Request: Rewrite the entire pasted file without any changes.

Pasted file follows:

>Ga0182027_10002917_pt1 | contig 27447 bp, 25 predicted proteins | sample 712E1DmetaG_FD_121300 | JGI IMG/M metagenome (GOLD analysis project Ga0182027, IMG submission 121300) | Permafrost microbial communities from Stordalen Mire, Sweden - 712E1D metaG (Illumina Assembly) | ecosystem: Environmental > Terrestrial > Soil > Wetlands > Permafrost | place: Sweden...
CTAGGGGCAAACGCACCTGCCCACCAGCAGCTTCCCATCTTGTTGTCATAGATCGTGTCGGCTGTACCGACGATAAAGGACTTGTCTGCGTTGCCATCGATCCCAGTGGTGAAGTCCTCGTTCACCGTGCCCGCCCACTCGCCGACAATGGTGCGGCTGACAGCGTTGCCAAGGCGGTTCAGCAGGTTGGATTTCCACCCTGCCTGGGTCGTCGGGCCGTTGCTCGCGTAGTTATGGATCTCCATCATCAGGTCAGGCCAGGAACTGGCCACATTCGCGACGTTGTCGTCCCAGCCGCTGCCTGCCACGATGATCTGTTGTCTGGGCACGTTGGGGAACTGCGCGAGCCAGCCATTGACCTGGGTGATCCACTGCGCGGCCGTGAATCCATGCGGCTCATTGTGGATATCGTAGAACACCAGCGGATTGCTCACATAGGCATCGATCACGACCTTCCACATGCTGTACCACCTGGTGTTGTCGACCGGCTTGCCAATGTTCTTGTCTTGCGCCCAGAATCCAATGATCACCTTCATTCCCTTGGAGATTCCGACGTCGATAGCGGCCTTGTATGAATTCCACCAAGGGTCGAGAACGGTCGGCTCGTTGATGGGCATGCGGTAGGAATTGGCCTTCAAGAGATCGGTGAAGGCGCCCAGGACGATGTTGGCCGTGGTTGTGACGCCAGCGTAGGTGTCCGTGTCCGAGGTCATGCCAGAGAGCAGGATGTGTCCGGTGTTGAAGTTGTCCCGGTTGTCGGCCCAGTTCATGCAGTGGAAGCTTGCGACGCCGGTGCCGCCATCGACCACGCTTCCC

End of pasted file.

>Ga0182027_10002917_pt1 | contig 27447 bp, 25 predicted proteins | sample 712E1DmetaG_FD_121300 | JGI IMG/M metagenome (GOLD analysis project Ga0182027, IMG submission 121300) | Permafrost microbial communities from Stordalen Mire, Sweden - 712E1D metaG (Illumina Assembly) | ecosystem: Environmental > Terrestrial > Soil > Wetlands > Permafrost | place: Sweden...
CTAGGGGCAAACGCACCTGCCCACCAGCAGCTTCCCATCTTGTTGTCATAGATCGTGTCGGCTGTACCGACGATAAAGGACTTGTCTGCGTTGCCATCGATCCCAGTGGTGAAGTCCTCGTTCACCGTGCCCGCCCACTCGCCGACAATGGTGCGGCTGACAGCGTTGCCAAGGCGGTTCAGCAGGTTGGATTTCCACCCTGCCTGGGTCGTCGGGCCGTTGCTCGCGTAGTTATGGATCTCCATCATCAGGTCAGGCCAGGAACTGGCCACATTCGCGACGTTGTCGTCCCAGCCGCTGCCTGCCACGATGATCTGTTGTCTGGGCACGTTGGGGAACTGCGCGAGCCAGCCATTGACCTGGGTGATCCACTGCGCGGCCGTGAATCCATGCGGCTCATTGTGGATATCGTAGAACACCAGCGGATTGCTCACATAGGCATCGATCACGACCTTCCACATGCTGTACCACCTGGTGTTGTCGACCGGCTTGCCAATGTTCTTGTCTTGCGCCCAGAATCCAATGATCACCTTCATTCCCTTGGAGATTCCGACGTCGATAGCGGCCTTGTATGAATTCCACCAAGGGTCGAGAACGGTCGGCTCGTTGATGGGCATGCGGTAGGAATTGGCCTTCAAGAGATCGGTGAAGGCGCCCAGGACGATGTTGGCCGTGGTTGTGACGCCAGCGTAGGTGTCCGTGTCCGAGGTCATGCCAGAGAGCAGGATGTGTCCGGTGTTGAAGTTGTCCCGGTTGTCGGCCCAGTTCATGCAGTGGAAGCTTGCGACGCCGGTGCCGCCATCGACCACGCTTCCC